Wednesday, June 11, 2008

The Return of the King

Some people mark the calendar by days of the week, or dates of the year. Me, I’m a naturalist, and mark the calendar by the rhythms of the natural world. Skunk cabbage in bloom in a February wetland signals the coming spring; the first trillium or trout lily announces high spring; the first warbler migrating through deserves a celebration.

Last week, June 5—the day my nonprofit was hosting its huge annual gala—a Monarch butterfly drifted lazily across my path.

The first Monarch of 2008. Good omen for the gala. And, for me, the official beginning of summer.

Monarchs—those big butterflies wearing Flyers jerseys—famously spend the winter in remote Mexican mountain valleys, where they encase the trees keeping each other warm. There, they become the longest-lived butterflies of all, surviving as long as nine months waiting out the winter season.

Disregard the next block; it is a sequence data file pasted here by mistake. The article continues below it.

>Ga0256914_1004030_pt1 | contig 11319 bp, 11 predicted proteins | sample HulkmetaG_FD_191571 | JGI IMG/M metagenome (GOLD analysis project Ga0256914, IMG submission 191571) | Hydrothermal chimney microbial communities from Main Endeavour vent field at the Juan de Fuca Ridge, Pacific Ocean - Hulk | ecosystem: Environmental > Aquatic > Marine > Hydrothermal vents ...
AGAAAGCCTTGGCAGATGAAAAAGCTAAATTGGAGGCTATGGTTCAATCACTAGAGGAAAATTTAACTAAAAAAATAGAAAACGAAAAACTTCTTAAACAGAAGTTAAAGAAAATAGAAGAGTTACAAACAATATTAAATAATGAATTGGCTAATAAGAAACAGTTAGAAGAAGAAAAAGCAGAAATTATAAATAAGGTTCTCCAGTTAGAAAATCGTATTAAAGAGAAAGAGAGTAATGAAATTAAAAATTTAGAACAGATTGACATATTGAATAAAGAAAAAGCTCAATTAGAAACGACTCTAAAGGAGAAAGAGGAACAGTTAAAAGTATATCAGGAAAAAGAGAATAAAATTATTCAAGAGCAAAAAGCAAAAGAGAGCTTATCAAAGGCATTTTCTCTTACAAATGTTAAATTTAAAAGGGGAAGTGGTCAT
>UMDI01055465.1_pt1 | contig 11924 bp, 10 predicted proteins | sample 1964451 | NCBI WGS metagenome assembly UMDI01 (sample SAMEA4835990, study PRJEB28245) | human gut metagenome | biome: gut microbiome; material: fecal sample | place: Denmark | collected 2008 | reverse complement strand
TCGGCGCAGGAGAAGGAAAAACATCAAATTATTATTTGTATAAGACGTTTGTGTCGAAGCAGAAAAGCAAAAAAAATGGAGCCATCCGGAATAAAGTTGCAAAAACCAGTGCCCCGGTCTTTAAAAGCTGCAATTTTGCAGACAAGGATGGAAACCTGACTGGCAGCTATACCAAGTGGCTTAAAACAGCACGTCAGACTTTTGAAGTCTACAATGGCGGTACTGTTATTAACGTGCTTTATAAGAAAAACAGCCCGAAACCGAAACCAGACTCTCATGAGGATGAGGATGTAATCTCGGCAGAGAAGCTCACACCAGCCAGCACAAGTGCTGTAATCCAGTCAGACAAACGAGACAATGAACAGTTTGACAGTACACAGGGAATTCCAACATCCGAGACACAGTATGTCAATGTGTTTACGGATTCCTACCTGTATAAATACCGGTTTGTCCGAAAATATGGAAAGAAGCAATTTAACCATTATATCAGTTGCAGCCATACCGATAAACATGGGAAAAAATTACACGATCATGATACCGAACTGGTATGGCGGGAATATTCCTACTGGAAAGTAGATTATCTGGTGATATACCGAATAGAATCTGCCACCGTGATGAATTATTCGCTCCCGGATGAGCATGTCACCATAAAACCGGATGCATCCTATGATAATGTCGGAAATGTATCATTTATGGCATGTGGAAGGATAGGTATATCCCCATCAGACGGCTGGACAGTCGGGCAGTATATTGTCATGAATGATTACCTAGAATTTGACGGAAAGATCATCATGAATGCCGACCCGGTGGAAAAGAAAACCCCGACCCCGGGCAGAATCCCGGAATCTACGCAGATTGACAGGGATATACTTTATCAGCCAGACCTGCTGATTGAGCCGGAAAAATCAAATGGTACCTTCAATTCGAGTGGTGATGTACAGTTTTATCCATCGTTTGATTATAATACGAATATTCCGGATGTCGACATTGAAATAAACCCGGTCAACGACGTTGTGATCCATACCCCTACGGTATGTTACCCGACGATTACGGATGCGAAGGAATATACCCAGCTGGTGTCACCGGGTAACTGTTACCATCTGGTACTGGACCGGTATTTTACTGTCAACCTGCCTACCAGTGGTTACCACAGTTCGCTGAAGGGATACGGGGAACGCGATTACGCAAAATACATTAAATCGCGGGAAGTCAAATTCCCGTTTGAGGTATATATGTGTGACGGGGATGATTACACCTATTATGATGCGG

As spring dawns, the females begin the journey north, making it maybe to Texas, searching for the first milkweed, the only plant they lay their eggs upon. After the females lay their eggs, they collapse from exhaustion—and die.

And it’s that next generation that continues migrating north—and here it is, in early June. Summer is here; nature’s clock continues, and the Monarchs are back in town.
Want to know more? Visit Monarch Watch or Journey North.

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